No Kansas University softball team ever hit more home runs in a season. No KU softball club ever posted a higher fielding percentage.
Yet many KU softball teams over the years have had better pitching than last spring when the Jayhawks logged a 31-24 record and made their first NCAA appearance in six years.
"When our pitching was good, we could play with anybody," KU coach Tracy Bunge said. "But when we didn't get good pitching, we struggled."
Bunge's hurlers compiled an overall earned-run average of 2.53, and in a game dominated by pitching that's just a so-so number.
KU lacked a dominant hurler and, in truth, may not have one next spring unless Kassie Humphreys rebounds from a miserable sophomore season.
Humphreys sparkled as a freshman with a 14-12 record and a glossy 1.57 earned-run average, but the 5-foot-10 right-hander from Glendale, Ariz., had control problems last spring, never found her groove and finished with a 5-6 record and an unsightly 3.74 ERA.
"I really believe she'll bounce back," Bunge said of Humphreys. "She struggled with her confidence, and I know she's determined. We're thinking it was probably just a sophomore-jinx kind of year."
Serena Settlemier emerged as the No. 1 starter. She had a 14-9 record and a 2.46 ERA - not bad considering she spent nearly two years recovering from a pitching-arm injury.
Bunge is confident Settlemier, now a fifth-year senior, will be able to recapture the command that enabled her to log a 12-7 record with a 1.88 ERA as a freshman in 2002.
"I think she'll continue to improve," Bunge said. "She was really throwing well at the end of the year, and she's still a threat at the plate, too. Any swing she takes, she can take it out of the park."
Settlemier, who was used as the DH when not pitching, batted .281 and slugged nine home runs.
Continued improvement by Settlemier on the mound and a comeback by Humphreys would go a long way to make up for the loss Christina Ross, who emerged as the Jayhawks' No. 2 starter as a freshman (12-9, 1.93 ERA) but since has transferred to San Diego State.
Ross's replacement is Valerie George, a right-hander from Tucson, Ariz., who signed a KU tender in early summer.
"Valerie is a kid who went unnoticed because she's not a power pitcher," Bunge said. "She's 5-4 and slender. She doesn't have a typical pitcher's physique, but she has a good rise ball, an extremely good change-up and her ball moves."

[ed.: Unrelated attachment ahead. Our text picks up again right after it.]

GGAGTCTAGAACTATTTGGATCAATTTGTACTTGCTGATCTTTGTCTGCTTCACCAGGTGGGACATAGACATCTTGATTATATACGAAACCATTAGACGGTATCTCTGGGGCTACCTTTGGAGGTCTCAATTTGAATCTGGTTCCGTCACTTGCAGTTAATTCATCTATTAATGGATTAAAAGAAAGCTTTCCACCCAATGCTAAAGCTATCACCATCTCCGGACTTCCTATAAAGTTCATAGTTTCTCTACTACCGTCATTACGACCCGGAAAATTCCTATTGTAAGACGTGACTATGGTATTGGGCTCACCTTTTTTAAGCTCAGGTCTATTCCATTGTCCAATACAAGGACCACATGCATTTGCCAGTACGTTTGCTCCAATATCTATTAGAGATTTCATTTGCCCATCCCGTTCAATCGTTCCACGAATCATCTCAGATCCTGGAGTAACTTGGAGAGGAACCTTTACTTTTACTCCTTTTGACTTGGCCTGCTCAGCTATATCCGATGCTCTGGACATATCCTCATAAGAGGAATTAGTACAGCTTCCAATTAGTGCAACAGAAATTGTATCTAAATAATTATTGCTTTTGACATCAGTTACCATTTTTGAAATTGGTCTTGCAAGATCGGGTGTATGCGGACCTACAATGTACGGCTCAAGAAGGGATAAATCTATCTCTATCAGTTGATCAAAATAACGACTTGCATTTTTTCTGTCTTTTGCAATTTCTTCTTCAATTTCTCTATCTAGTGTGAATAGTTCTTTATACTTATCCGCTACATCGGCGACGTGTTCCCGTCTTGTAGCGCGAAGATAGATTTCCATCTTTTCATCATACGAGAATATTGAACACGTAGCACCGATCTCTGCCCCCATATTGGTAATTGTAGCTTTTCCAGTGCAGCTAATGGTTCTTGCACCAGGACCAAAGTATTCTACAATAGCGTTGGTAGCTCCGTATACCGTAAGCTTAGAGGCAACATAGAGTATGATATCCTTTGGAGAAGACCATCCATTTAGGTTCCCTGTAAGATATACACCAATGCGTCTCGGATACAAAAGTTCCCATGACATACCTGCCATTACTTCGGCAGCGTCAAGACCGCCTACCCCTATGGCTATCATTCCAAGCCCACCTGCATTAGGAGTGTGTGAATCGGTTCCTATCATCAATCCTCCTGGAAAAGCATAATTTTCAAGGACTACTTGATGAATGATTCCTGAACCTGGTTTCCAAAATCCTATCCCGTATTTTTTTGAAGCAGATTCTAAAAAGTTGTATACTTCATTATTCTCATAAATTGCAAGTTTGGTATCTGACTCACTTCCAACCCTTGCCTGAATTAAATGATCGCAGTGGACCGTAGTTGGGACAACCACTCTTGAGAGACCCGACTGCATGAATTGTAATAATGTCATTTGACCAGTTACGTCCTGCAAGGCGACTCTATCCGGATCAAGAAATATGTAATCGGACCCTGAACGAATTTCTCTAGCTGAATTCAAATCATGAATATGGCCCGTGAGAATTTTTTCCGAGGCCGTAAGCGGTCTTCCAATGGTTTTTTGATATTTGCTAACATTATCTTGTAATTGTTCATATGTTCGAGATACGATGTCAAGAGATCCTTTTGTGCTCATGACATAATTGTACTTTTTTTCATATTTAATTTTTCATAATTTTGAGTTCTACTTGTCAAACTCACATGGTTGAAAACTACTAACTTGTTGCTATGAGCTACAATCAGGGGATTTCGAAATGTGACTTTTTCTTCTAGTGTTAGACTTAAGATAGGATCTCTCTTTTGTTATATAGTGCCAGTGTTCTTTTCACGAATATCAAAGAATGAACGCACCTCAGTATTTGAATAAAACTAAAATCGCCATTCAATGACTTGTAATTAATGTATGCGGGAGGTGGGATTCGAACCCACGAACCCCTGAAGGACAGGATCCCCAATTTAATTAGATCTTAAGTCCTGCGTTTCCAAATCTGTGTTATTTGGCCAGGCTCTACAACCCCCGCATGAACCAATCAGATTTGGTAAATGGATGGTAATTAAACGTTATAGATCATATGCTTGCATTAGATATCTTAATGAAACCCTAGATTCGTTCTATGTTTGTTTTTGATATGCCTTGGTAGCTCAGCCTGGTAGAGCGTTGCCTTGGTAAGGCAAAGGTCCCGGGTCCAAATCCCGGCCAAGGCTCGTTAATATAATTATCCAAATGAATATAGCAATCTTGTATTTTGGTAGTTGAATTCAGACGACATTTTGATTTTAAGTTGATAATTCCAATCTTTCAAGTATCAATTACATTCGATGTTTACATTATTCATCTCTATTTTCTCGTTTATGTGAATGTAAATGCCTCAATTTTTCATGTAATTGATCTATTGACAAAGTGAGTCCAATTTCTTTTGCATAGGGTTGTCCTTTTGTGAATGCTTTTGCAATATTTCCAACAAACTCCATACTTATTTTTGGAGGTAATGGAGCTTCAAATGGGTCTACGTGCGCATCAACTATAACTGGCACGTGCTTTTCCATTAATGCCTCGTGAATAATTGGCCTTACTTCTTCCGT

Bunge conceded it was unusual to be able to sign a high school pitcher so late.
"She had been recruited by some smaller schools," the KU coach said, "but she didn't panic, and didn't sign just to be signing. I'm glad she waited."
On paper, if the pitching comes around, Bunge's 10th team could be her best because the lineup boasts power, the fielding is solid and she'll have a core of six seniors - Settlemier, shortstop Destiny Frankenstein, second baseman Jessica Moppin, third baseman Nettie Fierros and outfielders Heather Stanley and Ashley Goodrich.
Sometimes having a lot of seniors is a blessing. Sometimes it isn't.
"You can look at it one of two ways," Bunge said. "Either they'll have the best year of their careers, or they'll press too much. We've talked about that with them, and I think they're dedicated and want to go out with a bang."
Kansas certainly never has had a more productive keystone combination than Frankenstein and Moppin.
Frankenstein snapped the school single-season home-run record last spring with 14, while Moppin established the school career record with her 24th round-tripper.
Overall, Frankenstein was clearly the Jayhawks' best player. On the way to earning first-team All-Big 12 honors, the Broken Arrow, Okla., native led the Jayhawks in batting (.344), runs (37), slugging percentage (.682) and on-base percentage (.438).
Moreover, Frankenstein was charged with just six errors. She'll enter the 2006 season with a string of 26 consecutive error-less games.
"Confidence is a big key and Destiny has a lot of it going into next year," Bunge said. "She plays the game hard and is determined to be a leader. I have a feeling she'll pick up where she left off."
Bunge also hopes Val Chapple picks up where she left off. Chapple is Bunge's prize recruit. Primarily a third baseman, Chapple was named softball player of the year by the National High School Coaches Assn. after helping Olathe East capture back-to-back Class 6A state championships.
Chapple seems likely to push incumbent third baseman Fierros, who shared the team lead in doubles last season with 11, over to first base, but that's only conjecture at this stage.
"Val is extremely valuable to us because she can do so many things," Bunge said. "She can play anywhere but pitcher. She played some shortstop this summer, she can play the outfield and she has been a catcher."
Bunge doesn't need a catcher with Topekan Elle Pottorf having a solid freshman season last spring (.280 batting average and only one error), but the outfield has a vacancy after Ashley Frazer, a .333 hitter, opted to skip her senior season to concentrate on completing a degree in engineering.
Stanley, who hit .362 during conference games and joined Frankenstein as a first-team All-Big 12 pick, owns right field, and sophomore Jackie Vasquez, who led the Jayhawks with 15 stolen bases, returns in center field.
First base is up for grabs after starter Nicole Washburn batted only .200 with no homers in '04.
In addition of Chapple and George, Bunge signed Erika Simington, a catcher from Scottsdale, Ariz., and Stevie Crisosto, an infielder from Palo Cedro, Calif., who can also pitch.